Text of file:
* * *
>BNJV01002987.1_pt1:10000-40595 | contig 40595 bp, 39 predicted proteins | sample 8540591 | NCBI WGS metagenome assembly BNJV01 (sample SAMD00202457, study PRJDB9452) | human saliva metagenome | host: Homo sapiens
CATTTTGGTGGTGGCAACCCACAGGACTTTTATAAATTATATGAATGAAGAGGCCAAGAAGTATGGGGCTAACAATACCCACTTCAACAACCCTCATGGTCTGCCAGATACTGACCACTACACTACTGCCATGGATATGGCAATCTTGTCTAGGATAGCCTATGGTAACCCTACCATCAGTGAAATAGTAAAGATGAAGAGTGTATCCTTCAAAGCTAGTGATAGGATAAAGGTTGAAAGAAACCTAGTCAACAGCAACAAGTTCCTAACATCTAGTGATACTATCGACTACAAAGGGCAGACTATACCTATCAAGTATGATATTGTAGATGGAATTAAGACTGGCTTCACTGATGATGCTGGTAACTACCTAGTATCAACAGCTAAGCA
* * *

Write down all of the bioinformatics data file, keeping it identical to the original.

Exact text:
>BNJV01002987.1_pt1:10000-40595 | contig 40595 bp, 39 predicted proteins | sample 8540591 | NCBI WGS metagenome assembly BNJV01 (sample SAMD00202457, study PRJDB9452) | human saliva metagenome | host: Homo sapiens
CATTTTGGTGGTGGCAACCCACAGGACTTTTATAAATTATATGAATGAAGAGGCCAAGAAGTATGGGGCTAACAATACCCACTTCAACAACCCTCATGGTCTGCCAGATACTGACCACTACACTACTGCCATGGATATGGCAATCTTGTCTAGGATAGCCTATGGTAACCCTACCATCAGTGAAATAGTAAAGATGAAGAGTGTATCCTTCAAAGCTAGTGATAGGATAAAGGTTGAAAGAAACCTAGTCAACAGCAACAAGTTCCTAACATCTAGTGATACTATCGACTACAAAGGGCAGACTATACCTATCAAGTATGATATTGTAGATGGAATTAAGACTGGCTTCACTGATGATGCTGGTAACTACCTAGTATCAACAGCTAAGCA